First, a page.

Please use this identifier to cite or link to this item: http://repositorio.unicamp.br/jspui/handle/REPOSIP/235575
Type: Artigo de periódico
Title: Influence Of Insulin Resistance Status On The Development Of Gallstones Following Roux-en-y Gastric Bypass: A Prospective Cohort Study.
Author: Cazzo, Everton
Gestic, Martinho Antonio
Utrini, Murillo Pimentel
Machado, Ricardo Rossetto
Jimenez, Laísa Simakawa
da Silva, Amanda Pinter Carvalheiro
Baracat, Jamal
Callejas-Neto, Francisco
Pareja, José Carlos
Chaim, Elinton Adami
Abstract: The occurrence of gallstones following Roux-en-Y gastric bypass (RYGB) has been extensively reported. As RYGB promotes improvement in insulin resistance (IR), which is one of the factors enrolled in the pathophysiology of gallstones, this study aims to determine the influence of IR and its post-RYGB course on the development of gallstones. This is a prospective cohort study that enrolled 108 morbidly obese subjects free of gallstones which underwent RYGB and were followed up for 24 months, through clinical, laboratory, and ultrasound examinations. IR was assessed through the surrogate marker homeostasis model assessment (HOMA). Of the individuals evaluated, 29 (26.8 %) developed gallstones following RYGB. In the univariate analysis, postsurgical gallstones were associated with preoperative HOMA (p < 0.0001), preoperative fasting glucose (p = 0.0019), preoperative fasting insulin (p = 0.0001), and preoperative triglycerides (p = 0.0001). Multivariate analysis revealed that preoperative HOMA was the only factor independently associated with gallstones (p < 0.0001). The incidence of gallstones among individuals with IR was 46.8 %; in the non-IR subjects, the incidence was 7.4 % (p < 0.0001). Preoperative IR led to a relative risk of 6.02 (95 % CI = 2.1-17.3; p = 0.0009) of gallstones. As gallstones often occur following RYGB, there is controversy regarding their management. Some authors propose systematic cholecystectomy along with RYGB, while others suggest that the aggregate risk of the concomitant approach is significantly higher. As IR was a significant risk factor in this study, an individualized approach for this population may be proposed. Further research is needed to confirm these findings.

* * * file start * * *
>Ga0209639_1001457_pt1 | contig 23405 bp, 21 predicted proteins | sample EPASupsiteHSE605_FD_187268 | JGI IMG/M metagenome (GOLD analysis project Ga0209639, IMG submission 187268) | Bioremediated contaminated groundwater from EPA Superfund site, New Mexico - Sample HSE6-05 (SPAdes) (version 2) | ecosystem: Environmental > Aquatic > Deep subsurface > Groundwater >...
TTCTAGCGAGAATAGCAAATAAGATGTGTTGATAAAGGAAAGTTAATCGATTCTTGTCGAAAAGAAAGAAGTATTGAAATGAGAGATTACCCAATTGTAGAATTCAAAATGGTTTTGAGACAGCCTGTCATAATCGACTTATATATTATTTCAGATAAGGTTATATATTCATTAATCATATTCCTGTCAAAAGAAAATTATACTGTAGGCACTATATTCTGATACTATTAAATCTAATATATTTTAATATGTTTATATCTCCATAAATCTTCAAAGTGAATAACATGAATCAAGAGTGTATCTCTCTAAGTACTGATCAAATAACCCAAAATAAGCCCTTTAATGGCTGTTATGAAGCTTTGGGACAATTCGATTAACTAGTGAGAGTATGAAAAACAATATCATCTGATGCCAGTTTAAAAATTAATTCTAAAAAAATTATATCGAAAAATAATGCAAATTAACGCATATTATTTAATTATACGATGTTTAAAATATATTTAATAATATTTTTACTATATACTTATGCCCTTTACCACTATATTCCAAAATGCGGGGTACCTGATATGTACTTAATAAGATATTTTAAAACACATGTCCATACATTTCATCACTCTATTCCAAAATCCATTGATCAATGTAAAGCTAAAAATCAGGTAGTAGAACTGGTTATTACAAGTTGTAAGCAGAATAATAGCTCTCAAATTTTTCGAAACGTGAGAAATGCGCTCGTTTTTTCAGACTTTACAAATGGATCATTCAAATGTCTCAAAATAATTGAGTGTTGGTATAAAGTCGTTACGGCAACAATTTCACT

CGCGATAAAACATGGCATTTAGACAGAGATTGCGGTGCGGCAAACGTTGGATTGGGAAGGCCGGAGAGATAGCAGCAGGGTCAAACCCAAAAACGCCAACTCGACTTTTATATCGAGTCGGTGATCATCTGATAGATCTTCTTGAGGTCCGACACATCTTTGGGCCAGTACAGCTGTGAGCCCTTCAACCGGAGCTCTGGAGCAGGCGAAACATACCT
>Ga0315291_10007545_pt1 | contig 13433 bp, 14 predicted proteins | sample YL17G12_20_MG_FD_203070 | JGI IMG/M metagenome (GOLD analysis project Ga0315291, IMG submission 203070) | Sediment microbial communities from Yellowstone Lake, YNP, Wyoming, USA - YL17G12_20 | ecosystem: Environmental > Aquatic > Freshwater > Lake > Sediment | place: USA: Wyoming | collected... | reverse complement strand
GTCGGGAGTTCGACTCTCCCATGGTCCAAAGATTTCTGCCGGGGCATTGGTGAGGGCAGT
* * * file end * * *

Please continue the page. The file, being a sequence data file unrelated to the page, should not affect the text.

Citation: Obesity Surgery. v. 26, n. 4, 2015-Jul.
Rights: fechado
Identifier DOI: 10.1007/s11695-015-1815-3
Address: http://www.ncbi.nlm.nih.gov/pubmed/?term=26210194
Date Issue: 2015
Appears in Collections:Unicamp - Artigos e Outros Documentos

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